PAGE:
A: Our FM inpatient care is at one hospital—Robert Wood Johnson University Hospital in New Brunswick, NJ. Our Family Medicine service admits patients who receive their outpatient care at our continuity clinical site Family Medicine at Monument Square. Therefore, we have continuity for all our patients by being able to take care of them in both outpatient and inpatient settings. This allows us to focus on making sure the transitions between in-hospital and out-of-hospital care go smoothly. Also, we evaluate and admit students from the nearby Rutgers University who come to the ED and are cared for on the Family Medicine Service.


Q: What do most residents do when they graduate?

A: That’s a tough question to answer because the residents who graduate here do so many different things—private outpatient practices, academic medicine, fellowships, hospitalist groups, policy and government work, industry or research, and others. Another strength of the program is that residents who train here are not molded into one type of doctor. The residency faculty work hard to personalize our experiences and help us reach our individualized career goals.


Q: What are the "Fellowship Tracks"?

A: Because there are so many possibilities in family medicine, our program has Fellowship Tracks for residents who want more exposure to a sub-specialty area that falls within the scope of family medicine. These “Tracks” don’t replace a traditional post-residency experience, but they can provide great training opportunities during our second or third year in a variety of areas—Community Health, Complementary and Alternative Medicine, Geriatrics, Maternal-Child Health, Public Health & Policy, Sports Medicine, and Women’s Health. About half of the residents participate in the Fellowship Track program.


Q: What's the call schedule like?

A: Because we have a “Night Float” rotation, the only time that our in-patient service needs on-call coverage is between Friday night and Sunday morning. On average, we are on-call for our FM service about once a month. On a few of our specialty rotations, we do take overnight call since we function on that team just like one of that service’s residents (typically one weekend day per two-week block at the most).


Q: How does night float work?

A: Our “Night Float” system consists of working a shift overnight on our Family Medicine Inpatient Service for two-weeks at a time with the weekends being off. The resident on Night Float works with the on-call attending physician at night and with the day team to coordinate around-the-clock care for our patients. This maximized continuity of care for our patients compared to a traditional “on-call” system and gives us valuable experience in learning how to handle urgent phone calls from patients, nursing homes, hospital units, and the emergency department.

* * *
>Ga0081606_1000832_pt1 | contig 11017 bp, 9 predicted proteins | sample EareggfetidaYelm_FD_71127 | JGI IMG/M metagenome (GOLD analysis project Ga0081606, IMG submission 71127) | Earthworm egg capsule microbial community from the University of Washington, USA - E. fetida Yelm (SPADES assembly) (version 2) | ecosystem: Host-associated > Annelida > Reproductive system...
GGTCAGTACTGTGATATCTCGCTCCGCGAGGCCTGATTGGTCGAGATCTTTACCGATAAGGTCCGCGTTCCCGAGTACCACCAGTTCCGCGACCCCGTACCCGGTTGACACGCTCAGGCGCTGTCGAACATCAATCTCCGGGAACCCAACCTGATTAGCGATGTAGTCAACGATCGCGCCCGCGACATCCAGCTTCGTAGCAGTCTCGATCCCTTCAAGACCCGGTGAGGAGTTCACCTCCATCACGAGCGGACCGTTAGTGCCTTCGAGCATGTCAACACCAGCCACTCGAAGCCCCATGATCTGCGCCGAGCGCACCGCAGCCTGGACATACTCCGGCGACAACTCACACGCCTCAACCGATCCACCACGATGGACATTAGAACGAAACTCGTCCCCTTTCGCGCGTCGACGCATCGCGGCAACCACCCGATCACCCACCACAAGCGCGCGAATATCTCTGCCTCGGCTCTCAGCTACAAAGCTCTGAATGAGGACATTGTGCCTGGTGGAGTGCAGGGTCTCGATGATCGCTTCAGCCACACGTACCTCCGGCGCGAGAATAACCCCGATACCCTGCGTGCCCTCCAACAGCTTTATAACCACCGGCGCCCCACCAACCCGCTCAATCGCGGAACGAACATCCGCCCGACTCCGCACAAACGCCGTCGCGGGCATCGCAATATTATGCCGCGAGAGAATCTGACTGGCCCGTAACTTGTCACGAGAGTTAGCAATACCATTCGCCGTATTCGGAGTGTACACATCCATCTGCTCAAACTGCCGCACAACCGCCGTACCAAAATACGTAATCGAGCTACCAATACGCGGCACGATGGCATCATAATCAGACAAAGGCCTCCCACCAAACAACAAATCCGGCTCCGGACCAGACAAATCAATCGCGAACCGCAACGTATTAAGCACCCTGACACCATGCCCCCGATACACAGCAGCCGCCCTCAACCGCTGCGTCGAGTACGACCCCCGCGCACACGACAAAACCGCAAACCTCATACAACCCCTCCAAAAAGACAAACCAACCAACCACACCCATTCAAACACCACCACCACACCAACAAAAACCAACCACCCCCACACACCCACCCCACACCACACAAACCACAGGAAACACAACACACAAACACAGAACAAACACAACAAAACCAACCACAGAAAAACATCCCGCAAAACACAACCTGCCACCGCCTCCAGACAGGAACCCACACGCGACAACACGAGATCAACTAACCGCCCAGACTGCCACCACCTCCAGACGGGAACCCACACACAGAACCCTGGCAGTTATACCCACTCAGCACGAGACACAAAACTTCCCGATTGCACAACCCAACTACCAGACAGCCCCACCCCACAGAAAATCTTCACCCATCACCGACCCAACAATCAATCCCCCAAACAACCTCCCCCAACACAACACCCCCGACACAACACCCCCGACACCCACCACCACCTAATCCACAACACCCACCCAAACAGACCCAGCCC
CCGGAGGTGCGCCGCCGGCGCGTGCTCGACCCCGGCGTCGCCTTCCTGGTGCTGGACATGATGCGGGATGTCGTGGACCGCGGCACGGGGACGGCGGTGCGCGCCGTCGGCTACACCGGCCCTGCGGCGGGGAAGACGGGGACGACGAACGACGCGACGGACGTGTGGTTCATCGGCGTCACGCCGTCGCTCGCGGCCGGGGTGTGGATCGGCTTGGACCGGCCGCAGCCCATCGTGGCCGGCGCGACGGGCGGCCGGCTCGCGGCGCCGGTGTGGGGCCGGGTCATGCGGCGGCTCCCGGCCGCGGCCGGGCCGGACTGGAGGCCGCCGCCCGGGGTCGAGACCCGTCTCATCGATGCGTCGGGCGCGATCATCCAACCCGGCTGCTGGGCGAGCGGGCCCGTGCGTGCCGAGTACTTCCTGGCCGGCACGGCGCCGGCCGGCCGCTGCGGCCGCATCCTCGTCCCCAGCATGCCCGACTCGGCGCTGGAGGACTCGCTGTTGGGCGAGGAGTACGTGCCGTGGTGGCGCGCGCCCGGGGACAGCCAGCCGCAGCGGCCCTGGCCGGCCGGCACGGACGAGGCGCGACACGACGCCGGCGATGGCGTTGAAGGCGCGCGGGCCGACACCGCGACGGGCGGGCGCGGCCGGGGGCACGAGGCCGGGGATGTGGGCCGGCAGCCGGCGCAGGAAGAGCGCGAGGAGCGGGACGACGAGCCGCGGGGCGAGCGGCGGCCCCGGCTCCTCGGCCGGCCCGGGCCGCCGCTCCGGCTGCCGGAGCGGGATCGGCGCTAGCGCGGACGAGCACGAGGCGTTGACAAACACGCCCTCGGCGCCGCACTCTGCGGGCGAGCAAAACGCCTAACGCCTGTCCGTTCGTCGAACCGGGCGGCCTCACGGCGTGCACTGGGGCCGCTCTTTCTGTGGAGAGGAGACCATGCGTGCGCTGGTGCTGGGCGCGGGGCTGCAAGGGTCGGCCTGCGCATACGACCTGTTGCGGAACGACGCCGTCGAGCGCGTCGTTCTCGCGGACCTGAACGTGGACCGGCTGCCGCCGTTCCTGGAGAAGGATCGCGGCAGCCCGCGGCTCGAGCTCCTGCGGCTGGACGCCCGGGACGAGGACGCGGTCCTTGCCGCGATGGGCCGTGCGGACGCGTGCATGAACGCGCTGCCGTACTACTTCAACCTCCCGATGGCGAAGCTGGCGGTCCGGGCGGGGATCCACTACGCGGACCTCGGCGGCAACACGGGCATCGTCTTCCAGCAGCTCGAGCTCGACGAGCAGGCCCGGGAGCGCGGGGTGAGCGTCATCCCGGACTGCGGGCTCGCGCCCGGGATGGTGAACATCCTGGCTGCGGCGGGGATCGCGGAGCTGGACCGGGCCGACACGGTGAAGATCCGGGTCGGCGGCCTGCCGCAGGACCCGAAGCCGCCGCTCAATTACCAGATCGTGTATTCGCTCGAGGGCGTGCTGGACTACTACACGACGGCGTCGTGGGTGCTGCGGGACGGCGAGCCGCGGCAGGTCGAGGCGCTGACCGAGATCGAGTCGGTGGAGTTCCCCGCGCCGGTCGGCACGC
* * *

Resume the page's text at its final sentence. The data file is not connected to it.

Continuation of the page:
Q: Is the residency program an “opposed” or an “unopposed” program? And what does that really mean?

A: An "opposed" residency program is one that has other residency programs from other specialties at the same hospital, whereas an “unopposed” residency program does not typically have other residents at the same hospital. Most programs at university hospitals are considered “opposed.” There are up-sides and potential down-sides to both types of training sites that differ based on your preferences and learning styles. At our program, we find it really helpful to work side-by-side with residents in other programs for rotations like pediatrics, surgery, neurology, emergency medicine, etc. We get to learn with and from these peers AND we get to learn directly from fellows and attending physicians in a wide variety of specialties. As a group of Family Medicine residents, we have a well-established presence at RWJUH and are considered assets to the various teams we rotate with. We also have our own Family Medicine Inpatient Service at RWJUH where we work directly with our Family Medicine attendings to care for our very ill patients who we see in our outpatient clinical site.


Q: How much vacation time to residents get?

A: Four weeks of vacation each year (typically divided in two separate two week blocks off) as well as a handful of personal days and compensation for holidays we work.


Q: Where do people live?

A: A great thing about the New Brunswick area is that there are numerous options for housing depending on what you're looking for. Renting or buying, urban or suburban—it's all available around New Brunswick. With a train station a block away and easy access to Rts. 18, 27, 287, 1, 130, and the Turnpike, commuting is also very manageable. Our residents live anywhere from walking distance from the hospital to 30 minutes away by car.


Q: What kind of technologies does the residency program use?

A: Our outpatient site uses an electronic health record system that we can access remotely. RWJUH uses full electronic health record system that includes electronic order entry, progress notes, labs, vitals, etc. Wi-Fi is available in the hospital as well as Family Medicine at Monument Square.